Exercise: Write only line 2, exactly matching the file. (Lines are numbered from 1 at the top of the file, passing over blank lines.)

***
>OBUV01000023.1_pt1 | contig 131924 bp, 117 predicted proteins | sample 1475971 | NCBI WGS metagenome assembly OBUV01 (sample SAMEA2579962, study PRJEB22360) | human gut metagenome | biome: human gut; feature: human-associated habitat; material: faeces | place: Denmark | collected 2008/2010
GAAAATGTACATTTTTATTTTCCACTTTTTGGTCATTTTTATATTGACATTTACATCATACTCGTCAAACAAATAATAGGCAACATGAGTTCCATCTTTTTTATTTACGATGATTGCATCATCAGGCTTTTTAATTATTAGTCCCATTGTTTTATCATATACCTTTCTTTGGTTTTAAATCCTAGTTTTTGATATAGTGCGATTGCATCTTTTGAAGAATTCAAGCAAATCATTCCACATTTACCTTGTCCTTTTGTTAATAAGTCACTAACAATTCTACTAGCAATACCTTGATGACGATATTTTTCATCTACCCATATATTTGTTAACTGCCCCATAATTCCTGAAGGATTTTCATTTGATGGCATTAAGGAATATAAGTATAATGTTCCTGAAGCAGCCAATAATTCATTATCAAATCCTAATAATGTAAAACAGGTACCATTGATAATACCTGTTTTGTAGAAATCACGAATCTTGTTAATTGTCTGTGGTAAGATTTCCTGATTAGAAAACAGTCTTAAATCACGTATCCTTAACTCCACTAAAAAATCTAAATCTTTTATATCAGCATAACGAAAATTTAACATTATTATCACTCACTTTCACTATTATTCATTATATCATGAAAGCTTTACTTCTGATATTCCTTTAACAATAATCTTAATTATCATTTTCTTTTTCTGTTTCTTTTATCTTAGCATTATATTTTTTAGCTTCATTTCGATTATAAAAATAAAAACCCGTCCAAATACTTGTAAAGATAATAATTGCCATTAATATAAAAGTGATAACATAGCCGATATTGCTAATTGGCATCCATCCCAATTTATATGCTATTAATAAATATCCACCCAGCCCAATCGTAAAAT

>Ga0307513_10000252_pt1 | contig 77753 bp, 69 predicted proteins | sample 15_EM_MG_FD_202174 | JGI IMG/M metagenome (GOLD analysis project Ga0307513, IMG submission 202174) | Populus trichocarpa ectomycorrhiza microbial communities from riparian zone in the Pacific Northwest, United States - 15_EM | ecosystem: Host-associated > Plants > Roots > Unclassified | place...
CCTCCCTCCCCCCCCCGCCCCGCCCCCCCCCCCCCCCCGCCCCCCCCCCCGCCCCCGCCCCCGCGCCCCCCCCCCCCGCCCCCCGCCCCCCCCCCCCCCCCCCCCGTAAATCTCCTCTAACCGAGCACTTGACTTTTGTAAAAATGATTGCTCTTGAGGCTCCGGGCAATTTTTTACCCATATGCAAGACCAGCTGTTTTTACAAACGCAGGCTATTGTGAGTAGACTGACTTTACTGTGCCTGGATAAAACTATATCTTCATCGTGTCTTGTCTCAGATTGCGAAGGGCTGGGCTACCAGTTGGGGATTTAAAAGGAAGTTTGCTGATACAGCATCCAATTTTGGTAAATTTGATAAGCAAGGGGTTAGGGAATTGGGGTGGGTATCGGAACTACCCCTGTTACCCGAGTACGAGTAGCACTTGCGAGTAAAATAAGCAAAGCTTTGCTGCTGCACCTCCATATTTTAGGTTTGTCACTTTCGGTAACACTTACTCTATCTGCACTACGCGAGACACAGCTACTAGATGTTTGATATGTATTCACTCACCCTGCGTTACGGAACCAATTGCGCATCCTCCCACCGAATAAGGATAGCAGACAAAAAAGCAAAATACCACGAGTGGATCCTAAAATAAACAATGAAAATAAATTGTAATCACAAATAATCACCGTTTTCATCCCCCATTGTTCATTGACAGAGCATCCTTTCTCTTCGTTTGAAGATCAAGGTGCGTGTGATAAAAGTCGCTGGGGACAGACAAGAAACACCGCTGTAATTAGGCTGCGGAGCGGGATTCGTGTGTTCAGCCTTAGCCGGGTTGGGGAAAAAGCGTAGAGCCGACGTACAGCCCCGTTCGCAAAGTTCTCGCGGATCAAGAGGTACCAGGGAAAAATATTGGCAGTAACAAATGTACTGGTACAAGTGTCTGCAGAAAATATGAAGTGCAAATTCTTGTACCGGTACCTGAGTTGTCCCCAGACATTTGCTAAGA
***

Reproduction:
GAAAATGTACATTTTTATTTTCCACTTTTTGGTCATTTTTATATTGACATTTACATCATACTCGTCAAACAAATAATAGGCAACATGAGTTCCATCTTTTTTATTTACGATGATTGCATCATCAGGCTTTTTAATTATTAGTCCCATTGTTTTATCATATACCTTTCTTTGGTTTTAAATCCTAGTTTTTGATATAGTGCGATTGCATCTTTTGAAGAATTCAAGCAAATCATTCCACATTTACCTTGTCCTTTTGTTAATAAGTCACTAACAATTCTACTAGCAATACCTTGATGACGATATTTTTCATCTACCCATATATTTGTTAACTGCCCCATAATTCCTGAAGGATTTTCATTTGATGGCATTAAGGAATATAAGTATAATGTTCCTGAAGCAGCCAATAATTCATTATCAAATCCTAATAATGTAAAACAGGTACCATTGATAATACCTGTTTTGTAGAAATCACGAATCTTGTTAATTGTCTGTGGTAAGATTTCCTGATTAGAAAACAGTCTTAAATCACGTATCCTTAACTCCACTAAAAAATCTAAATCTTTTATATCAGCATAACGAAAATTTAACATTATTATCACTCACTTTCACTATTATTCATTATATCATGAAAGCTTTACTTCTGATATTCCTTTAACAATAATCTTAATTATCATTTTCTTTTTCTGTTTCTTTTATCTTAGCATTATATTTTTTAGCTTCATTTCGATTATAAAAATAAAAACCCGTCCAAATACTTGTAAAGATAATAATTGCCATTAATATAAAAGTGATAACATAGCCGATATTGCTAATTGGCATCCATCCCAATTTATATGCTATTAATAAATATCCACCCAGCCCAATCGTAAAAT